Where the torso ought to give way to hips, Sabrina noted the flesh was covered in the same shimmering green scales. The creature shifted, bringing up the wide expanse of tail that resembled a shark’s, but in the iridescent jade hue as well.

“Who are you?”

Startled that the creature had spoken, Sabrina found her jeans soaked as she lost her balance and ended up ass-first in the water. Unable to help it, she let out a low bark of laughter at her own ridiculousness.

Her splash was chased by the silvery peal of laughter from the creature in the tank. Sabrina grinned, hearing something so human from a creature that did not look it.

“I’m Sabrina.”

The creature moved again, resting her weight on one hand perched upon the lip of the ramp. Her heavy fin splashed lightly in the water, a second set of gills flaring just under the waterline.

“You work here?” The creature’s voice was low and melodic, though the words were ill-shaped, as if she had not used them much before.

“I take care of the fish at the big house.” Sabrina tried to calm her thundering heart, shifting her legs – complete with wet denim – so she could sit more comfortably on the water-logged ramp.

“Who are you?”

The creature blinked, as though startled by the question. Its head tilted to the side, the way a cat might have regarded something unexpected.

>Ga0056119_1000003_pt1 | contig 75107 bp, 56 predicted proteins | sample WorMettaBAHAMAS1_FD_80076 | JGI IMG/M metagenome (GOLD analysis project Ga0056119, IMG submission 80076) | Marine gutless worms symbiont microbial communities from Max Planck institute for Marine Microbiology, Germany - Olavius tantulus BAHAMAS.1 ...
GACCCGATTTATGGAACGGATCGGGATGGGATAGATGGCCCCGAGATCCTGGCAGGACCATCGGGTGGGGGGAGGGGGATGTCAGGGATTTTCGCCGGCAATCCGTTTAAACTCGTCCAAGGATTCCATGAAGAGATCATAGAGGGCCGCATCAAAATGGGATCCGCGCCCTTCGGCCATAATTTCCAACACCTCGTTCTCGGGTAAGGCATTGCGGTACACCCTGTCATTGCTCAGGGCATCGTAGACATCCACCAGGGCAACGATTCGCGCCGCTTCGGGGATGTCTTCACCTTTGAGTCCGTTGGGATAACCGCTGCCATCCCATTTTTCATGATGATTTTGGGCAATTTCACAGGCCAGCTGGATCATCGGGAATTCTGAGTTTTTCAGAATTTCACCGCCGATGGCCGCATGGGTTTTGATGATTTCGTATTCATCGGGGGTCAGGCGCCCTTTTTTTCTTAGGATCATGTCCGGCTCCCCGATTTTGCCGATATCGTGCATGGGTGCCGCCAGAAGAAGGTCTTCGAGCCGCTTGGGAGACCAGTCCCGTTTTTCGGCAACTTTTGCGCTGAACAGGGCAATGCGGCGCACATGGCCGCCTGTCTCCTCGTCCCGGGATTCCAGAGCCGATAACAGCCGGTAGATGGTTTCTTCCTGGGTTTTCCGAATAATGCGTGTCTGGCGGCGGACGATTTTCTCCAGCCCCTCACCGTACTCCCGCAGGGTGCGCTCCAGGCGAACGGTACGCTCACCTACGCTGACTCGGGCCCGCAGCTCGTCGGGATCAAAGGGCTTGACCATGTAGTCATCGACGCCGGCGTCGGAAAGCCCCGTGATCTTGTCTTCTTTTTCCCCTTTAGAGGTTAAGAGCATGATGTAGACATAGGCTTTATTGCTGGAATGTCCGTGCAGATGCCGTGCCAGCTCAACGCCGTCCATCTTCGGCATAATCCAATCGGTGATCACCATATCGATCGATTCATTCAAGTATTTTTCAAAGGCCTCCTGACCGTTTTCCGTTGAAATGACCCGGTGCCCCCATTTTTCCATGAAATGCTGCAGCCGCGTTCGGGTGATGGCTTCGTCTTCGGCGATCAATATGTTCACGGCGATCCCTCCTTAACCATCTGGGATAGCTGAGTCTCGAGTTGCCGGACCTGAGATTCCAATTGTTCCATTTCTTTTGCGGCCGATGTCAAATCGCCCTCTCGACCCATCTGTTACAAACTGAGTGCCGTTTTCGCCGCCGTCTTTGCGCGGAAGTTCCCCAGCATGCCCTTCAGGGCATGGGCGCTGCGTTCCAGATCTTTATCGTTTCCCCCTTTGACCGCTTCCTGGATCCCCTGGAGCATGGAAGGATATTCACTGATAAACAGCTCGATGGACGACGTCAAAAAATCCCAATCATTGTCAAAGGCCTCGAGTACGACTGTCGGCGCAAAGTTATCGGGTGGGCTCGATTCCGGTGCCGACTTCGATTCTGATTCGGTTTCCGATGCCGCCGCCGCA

“You do not know?” Those wide eyes blinked slowly. “The man who captured me tells all who visit who I am, they say my name as they tap on my glass.”

This surprised her. Sabrina thought of the eccentric billionaire she had met once, whom had hired her to care for the hundreds of rare, delicate fish he kept in the mansion on the shores of Georgia. He had seemed terse, unfriendly, his icy exterior enhance by a youthful, handsome face. Did he really bring people into this secret place to see this creature? Did he show her off, a prize he had found by some nefarious means?

“How did you get here?” Sabrina asked.

The creature turned, revealing a long, jagged scar a much darker shade of green than her scales on the lowest part of her abdomen.

“I lived deep in the ocean, swimming with a pod of whales.” The creature’s voice was soft, melancholy in remembrance. “There was a hook and a boat and then I was bade to live here, in this small, dark water.”

The emptiness in those words brought a fist of pain to clench around her heart. Sabrina blinked quickly, keeping her tears at bay.

“I miss the ocean,” the creature continued. “I miss my sisters and the animals. I miss the scent of it, the feel of the fresh, crisp water. I can scarcely recall it.”

Recalling her walk along the beach that sent her on the chase for the cat whom led her here, Sabrina reached into the wet pocket of her jeans. She fumbled for the knobbed whelk shell she’d found, reaching out to show it to the creature.

Its eyes lit with wonder as it beheld the shell. Spying a small gap beneath the mesh, Sabrina leaned forward, dropping the shell into the water. She pushed at the water, making waves to carry the little piece of the creature’s home to it.